“Learning to Eat”
Helen Mort

Learning to eat again
is like learning to run
down a mountainside,
I mean really run, your
legs freewheeling,
your ribs bright spokes
in your chest. It’s like
learning to fall asleep
in someone else’s arms,
or like that exercise in art
class where you don’t
look down at the page
until the end to see
the bulbous, lovely
shapes you’ve made.
I have acquired the
language of colour
and shade. I have
renounced the minimalism
of Ryvita and apple peel.
I have abandoned
the expressionism
of meat-rind in the plant pots
potatoes hidden in pockets
sponge pudding pushed
around the bowl. So,
when you place a dish
of mackerel down
in front of me on our first
meal together, I see
the jewelled detail
of blackberries, the sweep
of buttered mash,
the texture of kale.
I say this is a masterpiece
and mean it, then
you arrange each
artful item
on the plate
and together
we demolish it.

 

“Mash, Mackerel, Masterpiece”
by Eileen John

This poem makes me really happy. It is remarkable to me that Helen Mort could make such a beautiful, flowing, moving leap from my earnest attempt to write about meals and artistic value. Her poem does the thing that I love but do not understand about poetry, as it packs more into its forty-one short lines than can fit into pages and pages of a philosophical essay. Let me try to talk about what that ‘more’ is.

Her title is “Learning to Eat”, and the first line is “Learning to eat again”. This is a hook for me right away, because I do not think of eating as something I learned to do or would have to relearn. But that thought has changed by the end of the poem. The first simile given to tell us about learning to eat again, that it “is like learning to run / down a mountainside”, is a great image of bodily freedom and almost tumbling downhill motion—but the mystery of the hook is still there. Why do we need to learn this? Can’t we just let gravity and the mountainside have their way with us? But with that vivid motion in mind, you can remember that although it is in a way natural and hard not to do, it is also not exactly easy to do. It takes coordination and concentration and being ready to adjust at a moment’s notice. The poem brings out how eating does and does not “come naturally” to us. We will eat somehow or other, if there is food available, but we will not inevitably eat in a way that has the freedom, energy and finely adjusting, coordinating ease that can be had. We may have to learn it, and part of what the poem does is make that project bigger or deeper than I made it.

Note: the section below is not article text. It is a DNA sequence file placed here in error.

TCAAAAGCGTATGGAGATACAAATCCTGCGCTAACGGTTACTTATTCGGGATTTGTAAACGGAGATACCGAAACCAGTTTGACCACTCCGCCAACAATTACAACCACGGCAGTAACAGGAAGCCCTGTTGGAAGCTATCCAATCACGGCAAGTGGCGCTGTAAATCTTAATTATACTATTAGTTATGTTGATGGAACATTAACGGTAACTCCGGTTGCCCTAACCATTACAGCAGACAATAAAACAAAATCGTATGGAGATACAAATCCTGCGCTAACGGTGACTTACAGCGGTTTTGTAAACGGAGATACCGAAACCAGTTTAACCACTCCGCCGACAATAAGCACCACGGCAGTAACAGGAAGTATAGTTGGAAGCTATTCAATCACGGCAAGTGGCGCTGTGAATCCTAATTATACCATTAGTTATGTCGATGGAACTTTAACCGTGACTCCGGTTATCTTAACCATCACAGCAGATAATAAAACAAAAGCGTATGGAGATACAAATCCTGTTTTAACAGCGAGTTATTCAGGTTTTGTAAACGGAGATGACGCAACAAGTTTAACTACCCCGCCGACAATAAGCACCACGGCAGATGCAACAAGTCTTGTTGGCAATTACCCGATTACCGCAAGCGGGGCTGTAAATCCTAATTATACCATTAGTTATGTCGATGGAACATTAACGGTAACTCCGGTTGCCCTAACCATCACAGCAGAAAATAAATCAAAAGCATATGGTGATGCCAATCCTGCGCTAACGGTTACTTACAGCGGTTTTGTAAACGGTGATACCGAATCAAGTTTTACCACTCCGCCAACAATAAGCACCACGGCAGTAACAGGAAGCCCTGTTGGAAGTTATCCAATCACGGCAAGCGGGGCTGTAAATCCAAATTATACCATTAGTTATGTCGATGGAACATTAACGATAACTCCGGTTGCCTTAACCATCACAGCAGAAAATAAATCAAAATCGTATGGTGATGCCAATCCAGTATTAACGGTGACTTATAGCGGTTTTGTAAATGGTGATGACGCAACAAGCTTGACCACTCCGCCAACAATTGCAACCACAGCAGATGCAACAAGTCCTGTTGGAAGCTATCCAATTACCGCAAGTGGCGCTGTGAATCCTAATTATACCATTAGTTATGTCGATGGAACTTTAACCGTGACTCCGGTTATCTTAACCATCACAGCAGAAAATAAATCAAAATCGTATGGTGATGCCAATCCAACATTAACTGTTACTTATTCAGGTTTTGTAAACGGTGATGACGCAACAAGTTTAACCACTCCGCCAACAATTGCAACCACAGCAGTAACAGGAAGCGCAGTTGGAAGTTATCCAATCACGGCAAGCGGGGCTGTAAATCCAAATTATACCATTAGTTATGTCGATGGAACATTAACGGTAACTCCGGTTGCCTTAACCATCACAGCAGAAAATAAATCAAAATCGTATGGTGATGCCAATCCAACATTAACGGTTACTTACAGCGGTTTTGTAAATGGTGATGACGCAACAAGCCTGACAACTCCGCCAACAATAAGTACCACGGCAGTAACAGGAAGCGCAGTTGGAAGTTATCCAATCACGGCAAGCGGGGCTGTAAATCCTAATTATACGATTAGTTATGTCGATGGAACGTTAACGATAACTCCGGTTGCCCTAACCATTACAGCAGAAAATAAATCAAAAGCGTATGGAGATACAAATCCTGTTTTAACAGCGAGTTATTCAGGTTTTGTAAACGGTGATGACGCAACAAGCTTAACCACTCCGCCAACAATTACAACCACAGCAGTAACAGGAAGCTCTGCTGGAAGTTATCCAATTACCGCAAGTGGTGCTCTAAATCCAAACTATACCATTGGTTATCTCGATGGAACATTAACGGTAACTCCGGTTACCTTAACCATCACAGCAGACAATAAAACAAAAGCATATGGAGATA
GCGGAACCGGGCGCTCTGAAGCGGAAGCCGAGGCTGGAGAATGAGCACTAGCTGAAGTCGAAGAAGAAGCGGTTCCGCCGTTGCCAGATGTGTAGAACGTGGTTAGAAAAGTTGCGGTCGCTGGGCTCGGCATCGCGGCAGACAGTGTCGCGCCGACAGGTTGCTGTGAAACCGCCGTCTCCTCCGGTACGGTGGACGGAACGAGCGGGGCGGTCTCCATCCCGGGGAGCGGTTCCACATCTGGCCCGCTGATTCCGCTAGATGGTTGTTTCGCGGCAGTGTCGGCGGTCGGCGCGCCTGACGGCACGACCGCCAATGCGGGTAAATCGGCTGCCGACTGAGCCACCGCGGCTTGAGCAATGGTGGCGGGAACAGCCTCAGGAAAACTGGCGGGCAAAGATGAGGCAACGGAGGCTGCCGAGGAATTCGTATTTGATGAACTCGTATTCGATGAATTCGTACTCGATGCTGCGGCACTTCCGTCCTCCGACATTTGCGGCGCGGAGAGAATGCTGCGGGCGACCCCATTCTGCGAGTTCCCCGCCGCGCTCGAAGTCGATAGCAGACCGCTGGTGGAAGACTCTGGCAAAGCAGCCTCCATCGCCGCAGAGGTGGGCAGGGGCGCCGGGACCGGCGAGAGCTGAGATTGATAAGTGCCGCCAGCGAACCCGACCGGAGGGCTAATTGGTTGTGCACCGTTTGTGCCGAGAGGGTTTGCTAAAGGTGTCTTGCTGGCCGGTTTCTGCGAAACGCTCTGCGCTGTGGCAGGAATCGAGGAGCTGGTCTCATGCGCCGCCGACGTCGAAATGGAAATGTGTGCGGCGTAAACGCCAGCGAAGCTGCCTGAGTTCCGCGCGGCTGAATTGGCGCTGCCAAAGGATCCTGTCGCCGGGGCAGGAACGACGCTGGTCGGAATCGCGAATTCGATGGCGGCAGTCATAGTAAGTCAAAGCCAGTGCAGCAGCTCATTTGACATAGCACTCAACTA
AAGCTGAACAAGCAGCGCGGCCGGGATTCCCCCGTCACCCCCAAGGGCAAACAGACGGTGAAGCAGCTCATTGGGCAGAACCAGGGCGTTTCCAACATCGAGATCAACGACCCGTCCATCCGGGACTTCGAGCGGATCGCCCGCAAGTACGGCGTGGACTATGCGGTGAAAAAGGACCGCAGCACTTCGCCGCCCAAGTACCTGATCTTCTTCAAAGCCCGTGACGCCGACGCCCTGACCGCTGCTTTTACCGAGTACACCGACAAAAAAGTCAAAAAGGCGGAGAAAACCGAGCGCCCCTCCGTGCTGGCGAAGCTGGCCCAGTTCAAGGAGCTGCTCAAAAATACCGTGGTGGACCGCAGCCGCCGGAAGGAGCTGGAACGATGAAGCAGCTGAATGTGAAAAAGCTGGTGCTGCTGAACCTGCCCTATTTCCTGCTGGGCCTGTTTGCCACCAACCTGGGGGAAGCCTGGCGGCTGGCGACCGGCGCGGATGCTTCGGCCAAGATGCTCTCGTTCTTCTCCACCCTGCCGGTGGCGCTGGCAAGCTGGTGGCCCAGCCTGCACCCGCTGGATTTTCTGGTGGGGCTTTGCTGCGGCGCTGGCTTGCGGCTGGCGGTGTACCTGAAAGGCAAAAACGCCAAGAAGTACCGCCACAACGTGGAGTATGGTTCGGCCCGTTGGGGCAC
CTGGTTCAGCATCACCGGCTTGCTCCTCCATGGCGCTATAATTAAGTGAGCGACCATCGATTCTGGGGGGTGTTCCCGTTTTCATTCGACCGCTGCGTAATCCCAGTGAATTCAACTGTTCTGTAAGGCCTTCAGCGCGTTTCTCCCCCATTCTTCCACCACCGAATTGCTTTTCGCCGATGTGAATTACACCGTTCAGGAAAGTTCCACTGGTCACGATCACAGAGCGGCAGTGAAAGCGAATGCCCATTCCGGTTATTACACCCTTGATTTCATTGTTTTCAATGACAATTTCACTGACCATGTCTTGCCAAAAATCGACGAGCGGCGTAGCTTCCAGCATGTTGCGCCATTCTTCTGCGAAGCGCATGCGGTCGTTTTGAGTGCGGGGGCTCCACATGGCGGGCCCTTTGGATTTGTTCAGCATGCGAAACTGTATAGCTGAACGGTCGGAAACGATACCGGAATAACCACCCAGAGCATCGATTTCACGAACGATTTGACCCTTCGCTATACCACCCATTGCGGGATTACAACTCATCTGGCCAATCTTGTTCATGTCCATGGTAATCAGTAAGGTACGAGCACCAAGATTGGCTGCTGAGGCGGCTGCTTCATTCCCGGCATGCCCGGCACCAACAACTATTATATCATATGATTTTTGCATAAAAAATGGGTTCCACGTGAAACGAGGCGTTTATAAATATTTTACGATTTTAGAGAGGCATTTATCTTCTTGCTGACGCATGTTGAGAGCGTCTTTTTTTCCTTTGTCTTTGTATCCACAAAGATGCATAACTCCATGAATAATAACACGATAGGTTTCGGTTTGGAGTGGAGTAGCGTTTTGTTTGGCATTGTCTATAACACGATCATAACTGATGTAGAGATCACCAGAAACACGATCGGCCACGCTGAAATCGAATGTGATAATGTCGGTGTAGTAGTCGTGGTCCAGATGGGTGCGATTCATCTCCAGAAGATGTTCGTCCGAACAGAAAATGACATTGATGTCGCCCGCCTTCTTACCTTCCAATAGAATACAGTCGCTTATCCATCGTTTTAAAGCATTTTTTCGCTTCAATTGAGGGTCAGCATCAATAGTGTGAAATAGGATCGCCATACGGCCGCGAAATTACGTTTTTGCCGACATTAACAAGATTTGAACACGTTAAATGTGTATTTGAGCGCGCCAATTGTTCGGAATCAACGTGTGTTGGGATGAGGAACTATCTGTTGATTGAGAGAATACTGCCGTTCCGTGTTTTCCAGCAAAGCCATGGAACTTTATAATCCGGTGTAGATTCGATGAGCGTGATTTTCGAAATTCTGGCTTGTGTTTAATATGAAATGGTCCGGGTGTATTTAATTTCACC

I was trying to say that in having meals, though we are not constituting works of art—roughly because meals resist the pointed purpose and integrity of art—we can do things with artistic value. That value involves “taking reflective charge” of possibilities for goodness. This poem takes charge in that way: as I am trying to say here, I could not have seen the possibilities for goodness that happen in this poem. It does this in part by making the “masterpiece” of a meal be a matter of people meaning that it be so to each other. Maybe this is a deft, heartening argument against my claim—if so, I don’t mind! In the vocabulary of the poem, that we learn to eat well, perhaps happily demolishing a dish of buttered mash and mackerel together, seems to be hard and easy. It is not only a matter of artistic value; it takes openness to what people are, as bodily, artful, moving, learning beings.


Related: Who called it “Experimenting with Coffee” instead of “X-phresso”?Poetry and Philosophical Thinking; Philosopher PoetsPhilosophy’s Exclusion of Literary WritingsPhilosophy & Literary Writings Revisited


There are no comments

Your email address will not be published. Required fields are marked *

  
Please enter an e-mail address